As a practical tip, this ability of the court to make untested changes at a Modification trial, might be a good argument for temporary orders in a non-emergency situation.  At least if a new schedule is tested in temporary orders we would that have information about whether it really was better for the children in practice.  This type of negotiated trial and error is also often encouraged in mediation and collaborative practice, both of which are options that probably could have saved these parties a lot of money.


Monday, April 8, 2013

Cohabitation: What is it?

Cohabitation typically refers to two people in an intimate relationship living together while not being married.  According to a USA Today article summarizing recent cohabitation statistics, cohabitation is increasing significantly.  Women cohabiting with men as a first union has increased from 34% in 1995 to 48% in 2010, and the length of time that this first cohabitation has lasted is increasing as well.  With cohabitation increasing, the likelihood of children born out of wedlock increases as well.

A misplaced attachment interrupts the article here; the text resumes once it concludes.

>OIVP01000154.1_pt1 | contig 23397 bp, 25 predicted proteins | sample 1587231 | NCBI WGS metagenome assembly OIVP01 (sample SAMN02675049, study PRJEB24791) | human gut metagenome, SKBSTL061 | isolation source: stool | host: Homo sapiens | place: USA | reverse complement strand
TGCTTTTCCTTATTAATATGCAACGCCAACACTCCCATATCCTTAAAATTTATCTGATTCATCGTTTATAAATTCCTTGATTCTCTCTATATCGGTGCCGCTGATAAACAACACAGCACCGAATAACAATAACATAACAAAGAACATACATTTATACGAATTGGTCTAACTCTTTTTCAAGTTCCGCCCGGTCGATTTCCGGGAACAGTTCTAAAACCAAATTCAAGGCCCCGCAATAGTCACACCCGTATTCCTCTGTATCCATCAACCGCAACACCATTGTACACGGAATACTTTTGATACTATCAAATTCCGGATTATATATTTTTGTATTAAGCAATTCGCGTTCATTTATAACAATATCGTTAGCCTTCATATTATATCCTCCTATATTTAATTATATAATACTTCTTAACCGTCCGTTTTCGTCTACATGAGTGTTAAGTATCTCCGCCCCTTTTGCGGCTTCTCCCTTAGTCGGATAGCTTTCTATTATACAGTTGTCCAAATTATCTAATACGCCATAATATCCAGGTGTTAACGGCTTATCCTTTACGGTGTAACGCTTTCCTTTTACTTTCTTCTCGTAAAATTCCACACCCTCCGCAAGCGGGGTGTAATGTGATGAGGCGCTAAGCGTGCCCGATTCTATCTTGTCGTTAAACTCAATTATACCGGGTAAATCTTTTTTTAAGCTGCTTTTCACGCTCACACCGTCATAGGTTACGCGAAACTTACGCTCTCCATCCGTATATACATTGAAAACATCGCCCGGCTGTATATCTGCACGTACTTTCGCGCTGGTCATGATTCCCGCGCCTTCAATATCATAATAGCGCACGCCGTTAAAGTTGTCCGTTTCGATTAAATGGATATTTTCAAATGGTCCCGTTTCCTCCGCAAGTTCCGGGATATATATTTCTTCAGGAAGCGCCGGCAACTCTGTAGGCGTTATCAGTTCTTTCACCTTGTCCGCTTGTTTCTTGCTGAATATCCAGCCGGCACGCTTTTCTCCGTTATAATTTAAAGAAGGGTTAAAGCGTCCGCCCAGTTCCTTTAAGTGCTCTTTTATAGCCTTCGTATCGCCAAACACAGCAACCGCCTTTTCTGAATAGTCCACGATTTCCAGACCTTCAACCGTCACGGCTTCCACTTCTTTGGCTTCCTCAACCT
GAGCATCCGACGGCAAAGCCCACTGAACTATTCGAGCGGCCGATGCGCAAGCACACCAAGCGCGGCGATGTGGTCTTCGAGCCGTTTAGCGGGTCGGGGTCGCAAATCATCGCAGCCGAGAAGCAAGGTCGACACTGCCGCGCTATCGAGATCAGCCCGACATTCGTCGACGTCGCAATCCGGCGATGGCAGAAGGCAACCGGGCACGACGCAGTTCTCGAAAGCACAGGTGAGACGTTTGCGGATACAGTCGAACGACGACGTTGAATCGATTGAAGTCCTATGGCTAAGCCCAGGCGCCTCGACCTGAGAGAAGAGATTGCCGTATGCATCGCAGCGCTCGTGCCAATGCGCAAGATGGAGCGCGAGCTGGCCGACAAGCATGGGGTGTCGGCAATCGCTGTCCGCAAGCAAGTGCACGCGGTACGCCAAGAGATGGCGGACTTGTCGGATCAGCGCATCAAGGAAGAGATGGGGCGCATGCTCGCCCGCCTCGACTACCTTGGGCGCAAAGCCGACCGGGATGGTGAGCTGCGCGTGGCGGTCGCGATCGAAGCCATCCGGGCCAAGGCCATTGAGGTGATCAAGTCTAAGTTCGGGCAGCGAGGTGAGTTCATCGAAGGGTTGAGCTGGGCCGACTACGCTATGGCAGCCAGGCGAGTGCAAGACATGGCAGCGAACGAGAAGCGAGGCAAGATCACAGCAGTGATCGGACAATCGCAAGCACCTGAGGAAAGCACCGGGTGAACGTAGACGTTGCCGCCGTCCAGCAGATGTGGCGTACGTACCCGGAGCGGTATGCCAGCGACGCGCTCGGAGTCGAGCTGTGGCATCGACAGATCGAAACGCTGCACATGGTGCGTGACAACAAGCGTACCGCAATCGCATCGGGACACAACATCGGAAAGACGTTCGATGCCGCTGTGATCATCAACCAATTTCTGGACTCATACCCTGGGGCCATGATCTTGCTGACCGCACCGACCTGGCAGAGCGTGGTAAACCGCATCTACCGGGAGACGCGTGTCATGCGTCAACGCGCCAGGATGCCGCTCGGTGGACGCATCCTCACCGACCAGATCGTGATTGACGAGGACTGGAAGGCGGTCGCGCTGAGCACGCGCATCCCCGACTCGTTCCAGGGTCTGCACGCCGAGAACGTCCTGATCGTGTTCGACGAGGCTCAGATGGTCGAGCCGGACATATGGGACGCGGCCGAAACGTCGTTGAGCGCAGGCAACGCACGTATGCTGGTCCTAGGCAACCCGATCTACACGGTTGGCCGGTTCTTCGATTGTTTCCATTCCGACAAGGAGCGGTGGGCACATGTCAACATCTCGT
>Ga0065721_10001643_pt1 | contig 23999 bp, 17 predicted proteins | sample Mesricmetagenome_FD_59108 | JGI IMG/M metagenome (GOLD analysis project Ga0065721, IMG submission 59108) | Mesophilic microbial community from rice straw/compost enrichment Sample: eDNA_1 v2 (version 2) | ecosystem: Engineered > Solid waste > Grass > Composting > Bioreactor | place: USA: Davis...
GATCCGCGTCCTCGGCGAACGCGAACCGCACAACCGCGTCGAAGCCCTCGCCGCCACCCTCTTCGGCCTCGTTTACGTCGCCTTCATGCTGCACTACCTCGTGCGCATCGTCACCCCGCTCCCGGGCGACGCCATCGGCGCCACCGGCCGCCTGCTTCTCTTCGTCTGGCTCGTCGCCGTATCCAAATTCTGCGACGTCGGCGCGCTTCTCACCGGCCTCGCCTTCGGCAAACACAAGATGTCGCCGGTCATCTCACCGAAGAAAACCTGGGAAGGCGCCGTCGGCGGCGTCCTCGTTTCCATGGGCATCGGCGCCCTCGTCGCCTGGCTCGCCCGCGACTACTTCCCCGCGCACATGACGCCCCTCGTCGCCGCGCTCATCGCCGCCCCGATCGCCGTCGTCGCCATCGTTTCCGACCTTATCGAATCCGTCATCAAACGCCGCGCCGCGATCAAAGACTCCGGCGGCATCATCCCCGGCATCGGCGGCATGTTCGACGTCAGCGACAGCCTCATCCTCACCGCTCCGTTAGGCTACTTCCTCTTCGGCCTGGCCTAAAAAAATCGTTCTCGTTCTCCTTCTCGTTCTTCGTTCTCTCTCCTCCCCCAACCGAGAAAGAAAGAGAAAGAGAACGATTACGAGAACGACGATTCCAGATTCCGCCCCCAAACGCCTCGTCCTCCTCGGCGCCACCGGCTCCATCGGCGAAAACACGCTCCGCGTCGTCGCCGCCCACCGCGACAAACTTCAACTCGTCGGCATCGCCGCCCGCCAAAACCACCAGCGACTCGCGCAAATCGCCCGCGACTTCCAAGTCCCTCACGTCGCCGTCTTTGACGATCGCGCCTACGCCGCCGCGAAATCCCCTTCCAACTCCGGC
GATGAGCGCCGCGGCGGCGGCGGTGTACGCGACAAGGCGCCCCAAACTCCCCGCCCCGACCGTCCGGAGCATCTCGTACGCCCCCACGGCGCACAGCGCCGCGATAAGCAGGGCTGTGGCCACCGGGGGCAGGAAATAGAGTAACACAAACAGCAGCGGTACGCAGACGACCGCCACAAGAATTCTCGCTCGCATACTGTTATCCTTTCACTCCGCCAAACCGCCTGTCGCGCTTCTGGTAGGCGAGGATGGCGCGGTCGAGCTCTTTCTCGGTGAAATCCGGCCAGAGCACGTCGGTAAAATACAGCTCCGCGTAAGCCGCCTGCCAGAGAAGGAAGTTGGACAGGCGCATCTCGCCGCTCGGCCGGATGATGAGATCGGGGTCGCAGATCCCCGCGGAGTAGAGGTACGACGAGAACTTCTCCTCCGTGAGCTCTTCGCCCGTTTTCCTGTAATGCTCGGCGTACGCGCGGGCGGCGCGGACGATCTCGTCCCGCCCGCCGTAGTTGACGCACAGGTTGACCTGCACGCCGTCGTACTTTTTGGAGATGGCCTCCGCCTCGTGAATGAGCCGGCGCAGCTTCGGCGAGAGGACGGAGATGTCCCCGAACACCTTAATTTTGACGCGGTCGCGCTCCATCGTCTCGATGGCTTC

In post-divorce situations, cohabitation often comes up in alimony cases.  Because alimony ends upon remarriage of the recipient it is common for recipients to cohabit instead of marrying when in an intimate relationship to avoid the end of their alimony.  While it was always possible to argue that cohabitation reduced the need of the recipient, the Alimony Reform Act of 2011 included cohabitation specifically as a reason for terminating, suspending or reducing alimony.

M.G.L. c. 208 s 49(d) reads specifically that:
"General term alimony shall be suspended, reduced or terminated upon the cohabitation of the recipient spouse when the payor shows that the recipient has maintained a common household, as defined below, with another person for a continuous period of at least 3 months.

(1) Persons are deemed to maintain a common household when they share a primary residence together with or without others. In determining whether the recipient is maintaining a common household, the court may consider any of the following factors:

(i) oral or written statements or representations made to third parties regarding the relationship of the cohabitants;
(ii) the economic interdependence of the couple or economic dependence of 1 party on the other;
(iii) the common household couple engaging in conduct and collaborative roles in furtherance of their life together;
(iv) the benefit in the life of either or both of the common household parties from their relationship;
(v) the community reputation of the parties as a couple; or